Conventional therapies come with risks. The common “go-to” methods of stretching, bracing, icing, and drugs such as NSAIDs rarely, if ever help. But many (most) continue to use them despite the fact that they often cause more harm than benefit.
Some will tell me they feel better stretching but that’s often because it’s providing mechanical stimulation to the area of pain and temporarily damping that pain. It’s not correcting anything and actually will delay healing. Same goes with ice – it’s great for pain reduction but not if you want waste products removed and healing nutrients and blood circulated to the injured area. But we love to ice and stretch. Think you’re an exception to this rule? I don’t.
And of course many take the anti-inflammatory drugs every day or for every injury. These are still provided in many major races (often endurance type) despite the fact that we know of their impact to health. Not only will they tear up your gut perhaps to the point where you have fecal bacteria in your bloodstream but they slow down connective tissue repair. But if your diet is less than ideal and thus provoking inflammation then you’ll feel better when you take your NSAID, that’s a fact. If you choose to make some lifestyle/dietary changes and figure out the problem then lasting results will follow.
Minimalist Footwear? Conventional Footwear? Barefoot? Orthotics?
How about the minimalist footwear idea or going barefoot – is that for you? That depends on you. The sole reason I wrote “Healthy People = Barefoot People” is so athletes can understand the relationship between their feet, footwear (or lack of), and health.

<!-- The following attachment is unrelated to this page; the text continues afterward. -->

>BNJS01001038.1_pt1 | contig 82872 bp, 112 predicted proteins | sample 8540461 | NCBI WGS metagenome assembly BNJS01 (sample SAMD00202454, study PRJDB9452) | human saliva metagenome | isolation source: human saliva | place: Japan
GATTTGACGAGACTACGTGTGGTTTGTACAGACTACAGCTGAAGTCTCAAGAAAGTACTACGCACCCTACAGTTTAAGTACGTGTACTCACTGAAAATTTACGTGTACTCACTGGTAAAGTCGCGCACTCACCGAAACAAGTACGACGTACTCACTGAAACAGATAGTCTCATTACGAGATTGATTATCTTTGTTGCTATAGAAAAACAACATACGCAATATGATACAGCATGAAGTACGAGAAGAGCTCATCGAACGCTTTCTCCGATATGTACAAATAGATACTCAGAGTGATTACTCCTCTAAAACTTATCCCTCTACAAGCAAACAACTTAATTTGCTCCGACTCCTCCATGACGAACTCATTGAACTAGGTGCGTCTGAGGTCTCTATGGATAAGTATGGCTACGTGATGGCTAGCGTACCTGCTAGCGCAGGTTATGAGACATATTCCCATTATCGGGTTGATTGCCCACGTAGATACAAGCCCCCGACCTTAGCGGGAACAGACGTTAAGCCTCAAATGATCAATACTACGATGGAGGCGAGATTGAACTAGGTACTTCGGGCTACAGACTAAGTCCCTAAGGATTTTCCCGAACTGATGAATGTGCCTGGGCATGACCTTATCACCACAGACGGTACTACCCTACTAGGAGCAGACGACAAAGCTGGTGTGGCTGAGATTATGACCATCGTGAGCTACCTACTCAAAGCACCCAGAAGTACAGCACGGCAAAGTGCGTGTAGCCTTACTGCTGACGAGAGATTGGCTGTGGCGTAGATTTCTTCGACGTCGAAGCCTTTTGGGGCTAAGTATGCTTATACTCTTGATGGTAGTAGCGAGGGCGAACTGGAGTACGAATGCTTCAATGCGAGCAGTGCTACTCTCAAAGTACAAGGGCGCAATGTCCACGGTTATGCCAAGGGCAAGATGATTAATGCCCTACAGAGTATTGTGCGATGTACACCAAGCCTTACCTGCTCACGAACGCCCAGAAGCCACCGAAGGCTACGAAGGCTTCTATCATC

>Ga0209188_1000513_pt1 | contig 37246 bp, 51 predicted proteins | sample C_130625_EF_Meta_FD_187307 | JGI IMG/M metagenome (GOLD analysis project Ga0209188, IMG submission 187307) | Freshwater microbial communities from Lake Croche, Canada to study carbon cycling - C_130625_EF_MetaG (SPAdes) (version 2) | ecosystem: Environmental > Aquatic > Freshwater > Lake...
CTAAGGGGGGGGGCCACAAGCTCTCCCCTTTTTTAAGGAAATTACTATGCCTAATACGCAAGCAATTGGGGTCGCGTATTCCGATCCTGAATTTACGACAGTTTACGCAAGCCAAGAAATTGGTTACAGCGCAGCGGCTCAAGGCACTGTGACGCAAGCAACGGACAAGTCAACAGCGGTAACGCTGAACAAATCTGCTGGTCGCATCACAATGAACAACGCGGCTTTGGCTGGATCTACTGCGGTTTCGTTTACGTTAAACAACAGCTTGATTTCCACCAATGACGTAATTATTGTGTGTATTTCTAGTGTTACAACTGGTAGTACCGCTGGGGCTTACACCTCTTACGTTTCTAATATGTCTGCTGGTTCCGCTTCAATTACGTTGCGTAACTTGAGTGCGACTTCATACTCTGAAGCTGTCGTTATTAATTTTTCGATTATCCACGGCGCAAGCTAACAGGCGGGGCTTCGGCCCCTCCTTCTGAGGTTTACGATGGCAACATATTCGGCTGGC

Should you wear a more supportive shoe when you’re injured? It depends on your injury. Someone may need less of a shoe to help them recover from an injury while another may need a bit more. It’s not uncommon for a little bit more heel in a shoe to help relieve an Achilles tendonitis issue; many have created such a problem by going the minimalist route too quickly. But also know that if you’re feeling much better always wearing a shoe that provides more support that doesn’t mean you just wear it all the time and never work your way to more minimalist. You’re not correcting the problem if you’re in that situation.
How about orthotics or even some sort of heel lift or arch support – do you need them? I can’t personally tell you what you need or don’t need but I can tell you that they will never correct the problem. Sure there are cases of acute trauma to the foot and a temporary orthotic brace may help relieve the pain and start the healing process. Though think how often someone is put in such a device for only a few days or weeks. Very rarely. Some doctors believe in the necessity of orthotics with specific injuries and for their “aging population”. None of this changes the fact that while orthotics may provide some relief they aren’t healing the problem or figuring out why the person is unable to function without such support. Instead of relying on orthotics, figure out the source of the problem so you can move unassisted again, regardless of age. Find me a truly healthy person in orthotics and I’ll reevaluate my position.
Look at the Bigger Picture But Focus on the Problem
When you’re injured it is fine and helpful to treat it symptomatically to some degree to lower the pain quickly, but you need to go further and figure out why the injury has occurred and that’s a much bigger picture. Sometimes it’s an easily solution – say if you have been wearing the wrong footwear. But often it’s much more than that. Lifestyle stress, dietary inadequacies including poor food choices, and training problems are often either the reason you’re injured and/or not recovering. These are also much harder to figure out on your own and address and sometimes it takes more than just eating “Paleo”, more aerobic training, and lowering stress at work.